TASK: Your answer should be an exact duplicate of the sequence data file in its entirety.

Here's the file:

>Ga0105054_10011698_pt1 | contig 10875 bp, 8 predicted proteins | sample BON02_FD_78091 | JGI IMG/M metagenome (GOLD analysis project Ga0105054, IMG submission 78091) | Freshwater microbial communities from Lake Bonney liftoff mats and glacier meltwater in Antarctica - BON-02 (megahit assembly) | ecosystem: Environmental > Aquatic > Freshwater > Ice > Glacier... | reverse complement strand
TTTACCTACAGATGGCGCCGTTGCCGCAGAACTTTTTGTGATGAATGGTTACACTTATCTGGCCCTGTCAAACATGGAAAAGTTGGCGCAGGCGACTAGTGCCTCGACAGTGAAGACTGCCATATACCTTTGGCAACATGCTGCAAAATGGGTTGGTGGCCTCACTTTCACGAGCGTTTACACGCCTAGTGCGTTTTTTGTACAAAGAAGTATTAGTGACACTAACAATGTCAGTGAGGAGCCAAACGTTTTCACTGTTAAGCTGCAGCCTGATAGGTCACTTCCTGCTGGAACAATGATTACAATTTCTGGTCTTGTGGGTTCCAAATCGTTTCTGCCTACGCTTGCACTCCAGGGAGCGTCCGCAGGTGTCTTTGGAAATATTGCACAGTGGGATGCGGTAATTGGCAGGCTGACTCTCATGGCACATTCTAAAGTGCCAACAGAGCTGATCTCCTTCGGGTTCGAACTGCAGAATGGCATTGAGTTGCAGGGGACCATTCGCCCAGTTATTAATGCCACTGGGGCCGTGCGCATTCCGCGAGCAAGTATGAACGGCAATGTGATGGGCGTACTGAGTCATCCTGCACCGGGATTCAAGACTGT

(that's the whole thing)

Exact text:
>Ga0105054_10011698_pt1 | contig 10875 bp, 8 predicted proteins | sample BON02_FD_78091 | JGI IMG/M metagenome (GOLD analysis project Ga0105054, IMG submission 78091) | Freshwater microbial communities from Lake Bonney liftoff mats and glacier meltwater in Antarctica - BON-02 (megahit assembly) | ecosystem: Environmental > Aquatic > Freshwater > Ice > Glacier... | reverse complement strand
TTTACCTACAGATGGCGCCGTTGCCGCAGAACTTTTTGTGATGAATGGTTACACTTATCTGGCCCTGTCAAACATGGAAAAGTTGGCGCAGGCGACTAGTGCCTCGACAGTGAAGACTGCCATATACCTTTGGCAACATGCTGCAAAATGGGTTGGTGGCCTCACTTTCACGAGCGTTTACACGCCTAGTGCGTTTTTTGTACAAAGAAGTATTAGTGACACTAACAATGTCAGTGAGGAGCCAAACGTTTTCACTGTTAAGCTGCAGCCTGATAGGTCACTTCCTGCTGGAACAATGATTACAATTTCTGGTCTTGTGGGTTCCAAATCGTTTCTGCCTACGCTTGCACTCCAGGGAGCGTCCGCAGGTGTCTTTGGAAATATTGCACAGTGGGATGCGGTAATTGGCAGGCTGACTCTCATGGCACATTCTAAAGTGCCAACAGAGCTGATCTCCTTCGGGTTCGAACTGCAGAATGGCATTGAGTTGCAGGGGACCATTCGCCCAGTTATTAATGCCACTGGGGCCGTGCGCATTCCGCGAGCAAGTATGAACGGCAATGTGATGGGCGTACTGAGTCATCCTGCACCGGGATTCAAGACTGT